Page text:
By B.L. Ochman
I got my BA in Journalism at The University of Bridgeport, where the journalism department was headed by Dr Howard Boone Jacobson – Dr J – to his students, colleagues and friends, all of which I became.
He died in October 2013, and I just sent this remembrance to his wife, Dana Raphael. In his honor, I would like to share it with you.
I met Dr J when I was 17. I’d dropped out of school after my freshman year because my idea of majoring in French and becoming a translator at the UN was not my own and I’d been miserable – despite having the amazing Dr John Rassias as my French teacher.
When I told my dad I didn’t want to go back, he didn’t argue. “Get a job” he said. And what kind of job could a 17-year old with a HS diploma and no noticeable skills get? File clerk in an office. Oy vey.
So, at the end of the summer, I was dying to go back to college. I said “I want to be a journalist. That’s who I am and who I’ve always wanted to be.”
And lo and behold, when Howard interviewed me for the program, he agreed.
I was in heaven when he taught us about mass communications and theory and great journalists. And being able to work on the school paper was my dream. I got to learn from Bill Ahearn (chief at AP & Bloomberg)and Charley Kenny, who preceded me, and then, one day, there I was: in charge.
It was such a heady time. Politics, music, drugs, war, and more to be part of and write about. Howard let Steve Winters and I write about drugs on campus – an article that brought the FBI to my house during Christmas vacation! But Howard let us protect our sources and taught us that yes, indeed, we were real journalists. I still laugh about those FBI guys sitting in my parents’ living room. :)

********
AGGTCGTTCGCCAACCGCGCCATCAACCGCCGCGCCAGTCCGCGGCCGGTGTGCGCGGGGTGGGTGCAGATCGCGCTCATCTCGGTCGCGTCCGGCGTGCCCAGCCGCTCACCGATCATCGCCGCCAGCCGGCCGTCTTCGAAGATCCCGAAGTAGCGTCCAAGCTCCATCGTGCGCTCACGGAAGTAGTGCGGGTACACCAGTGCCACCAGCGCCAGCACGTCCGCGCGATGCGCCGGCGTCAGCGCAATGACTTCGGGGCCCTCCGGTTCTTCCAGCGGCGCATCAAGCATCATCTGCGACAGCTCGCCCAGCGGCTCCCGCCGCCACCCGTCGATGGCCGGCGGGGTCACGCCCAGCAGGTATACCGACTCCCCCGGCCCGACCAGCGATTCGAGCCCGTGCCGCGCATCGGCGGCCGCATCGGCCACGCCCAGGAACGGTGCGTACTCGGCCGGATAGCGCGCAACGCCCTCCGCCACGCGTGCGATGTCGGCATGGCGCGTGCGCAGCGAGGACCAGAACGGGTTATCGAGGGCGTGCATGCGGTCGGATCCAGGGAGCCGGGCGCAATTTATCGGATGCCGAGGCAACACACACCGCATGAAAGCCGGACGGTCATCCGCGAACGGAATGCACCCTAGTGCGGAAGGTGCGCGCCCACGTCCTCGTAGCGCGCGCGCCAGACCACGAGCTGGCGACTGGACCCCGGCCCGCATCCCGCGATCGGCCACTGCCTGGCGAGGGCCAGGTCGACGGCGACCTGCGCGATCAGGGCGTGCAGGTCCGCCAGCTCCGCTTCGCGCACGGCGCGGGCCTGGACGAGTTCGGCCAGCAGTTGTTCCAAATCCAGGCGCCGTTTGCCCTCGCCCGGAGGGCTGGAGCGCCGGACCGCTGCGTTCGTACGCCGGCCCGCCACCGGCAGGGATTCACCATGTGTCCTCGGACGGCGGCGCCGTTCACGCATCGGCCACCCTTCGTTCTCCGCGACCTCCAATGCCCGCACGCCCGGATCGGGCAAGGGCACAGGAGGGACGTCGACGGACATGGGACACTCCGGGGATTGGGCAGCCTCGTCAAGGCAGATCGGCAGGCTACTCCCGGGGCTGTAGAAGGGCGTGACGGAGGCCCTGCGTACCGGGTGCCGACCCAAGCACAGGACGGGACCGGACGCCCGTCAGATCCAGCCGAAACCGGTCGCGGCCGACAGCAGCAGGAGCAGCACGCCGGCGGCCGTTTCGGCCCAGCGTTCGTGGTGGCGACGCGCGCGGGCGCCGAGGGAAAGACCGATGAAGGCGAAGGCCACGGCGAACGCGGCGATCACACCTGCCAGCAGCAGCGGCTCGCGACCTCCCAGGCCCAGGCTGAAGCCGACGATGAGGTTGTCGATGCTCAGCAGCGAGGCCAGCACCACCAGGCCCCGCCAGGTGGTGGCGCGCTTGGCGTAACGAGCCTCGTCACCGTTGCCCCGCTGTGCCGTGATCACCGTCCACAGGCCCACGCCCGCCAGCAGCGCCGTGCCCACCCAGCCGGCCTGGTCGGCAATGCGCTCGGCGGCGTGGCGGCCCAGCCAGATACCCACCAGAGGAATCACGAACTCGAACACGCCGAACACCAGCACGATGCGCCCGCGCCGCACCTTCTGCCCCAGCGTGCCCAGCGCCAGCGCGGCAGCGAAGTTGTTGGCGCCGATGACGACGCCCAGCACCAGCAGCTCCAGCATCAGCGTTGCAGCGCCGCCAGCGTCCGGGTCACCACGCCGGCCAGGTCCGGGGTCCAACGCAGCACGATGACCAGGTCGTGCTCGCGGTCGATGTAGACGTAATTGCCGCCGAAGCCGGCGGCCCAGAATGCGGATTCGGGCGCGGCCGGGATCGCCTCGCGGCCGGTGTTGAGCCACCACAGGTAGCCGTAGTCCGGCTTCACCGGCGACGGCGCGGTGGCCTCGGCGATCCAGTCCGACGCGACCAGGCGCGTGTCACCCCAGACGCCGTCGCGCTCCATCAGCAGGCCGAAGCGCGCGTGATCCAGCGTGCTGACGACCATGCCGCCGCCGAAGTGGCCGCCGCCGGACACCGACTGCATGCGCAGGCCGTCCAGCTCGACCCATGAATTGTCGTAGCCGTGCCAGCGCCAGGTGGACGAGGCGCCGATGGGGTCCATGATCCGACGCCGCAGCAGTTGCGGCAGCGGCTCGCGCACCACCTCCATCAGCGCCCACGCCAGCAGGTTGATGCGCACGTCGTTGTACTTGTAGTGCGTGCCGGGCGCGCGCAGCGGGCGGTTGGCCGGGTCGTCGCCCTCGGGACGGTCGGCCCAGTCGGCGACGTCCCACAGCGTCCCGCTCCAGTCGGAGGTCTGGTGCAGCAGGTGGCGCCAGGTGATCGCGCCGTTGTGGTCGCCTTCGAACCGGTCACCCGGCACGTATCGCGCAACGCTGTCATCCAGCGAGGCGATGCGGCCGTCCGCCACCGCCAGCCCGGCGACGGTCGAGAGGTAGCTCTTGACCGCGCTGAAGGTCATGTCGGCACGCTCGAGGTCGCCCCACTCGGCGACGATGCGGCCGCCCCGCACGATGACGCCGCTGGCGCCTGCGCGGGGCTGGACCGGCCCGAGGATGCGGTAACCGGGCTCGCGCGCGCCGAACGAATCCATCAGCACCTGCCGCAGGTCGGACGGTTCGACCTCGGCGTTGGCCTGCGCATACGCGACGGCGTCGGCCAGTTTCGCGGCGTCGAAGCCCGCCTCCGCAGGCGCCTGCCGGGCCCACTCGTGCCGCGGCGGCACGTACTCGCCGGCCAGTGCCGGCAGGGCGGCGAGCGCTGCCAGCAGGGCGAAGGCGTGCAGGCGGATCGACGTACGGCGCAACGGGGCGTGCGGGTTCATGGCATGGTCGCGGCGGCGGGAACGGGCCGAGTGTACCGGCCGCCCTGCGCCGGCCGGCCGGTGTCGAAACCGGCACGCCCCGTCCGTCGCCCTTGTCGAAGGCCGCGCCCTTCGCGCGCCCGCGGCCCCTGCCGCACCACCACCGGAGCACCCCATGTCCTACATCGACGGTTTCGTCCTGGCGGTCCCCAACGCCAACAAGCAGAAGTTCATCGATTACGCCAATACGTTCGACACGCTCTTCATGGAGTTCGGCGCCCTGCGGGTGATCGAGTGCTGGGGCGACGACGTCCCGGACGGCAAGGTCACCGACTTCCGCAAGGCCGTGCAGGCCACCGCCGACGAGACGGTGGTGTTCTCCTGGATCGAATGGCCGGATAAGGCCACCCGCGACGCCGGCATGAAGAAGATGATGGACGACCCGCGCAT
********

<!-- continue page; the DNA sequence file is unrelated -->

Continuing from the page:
“Don’t let the bastards scare you”
I can’t say I’ve ever been more proud than the day I became editor of The Scribe and got to write the editorials and direct an incredibly talented staff. Ahearn left a note, scotch-taped to my typewriter, that said “Don’t let the bastards scare you.” I still have that note, only now it’s on my computer keyboard.
Through those turbulent times, Howard was encouraging, never controlling, a partner, a cheerleader, a teacher and a friend – all at once.
After UB he hated the fact that i took a wrong turn and worked in PR. He told me a press release I sent him was “the worst crap he’d ever seen.” Ouchie! But we stayed friends, and we laughed about that in later years when PR became a successful career for me. The closest I’ve come to journalism is my blog, which has an international following, and writing for AdAge. And I always hear Howard’s voice “you can make that better” in the re-writes.
I can’t imagine how hard it must be for you, Dana, to be without your best buddy, great love and dear husband of 60 years.
Please know that Howard and you are loved by many people all over the world, and that all of us owe you a debt of gratitude for your many kindnesses.
I will visit with you soon.
With much love,
B.L. (Friedman) Ochman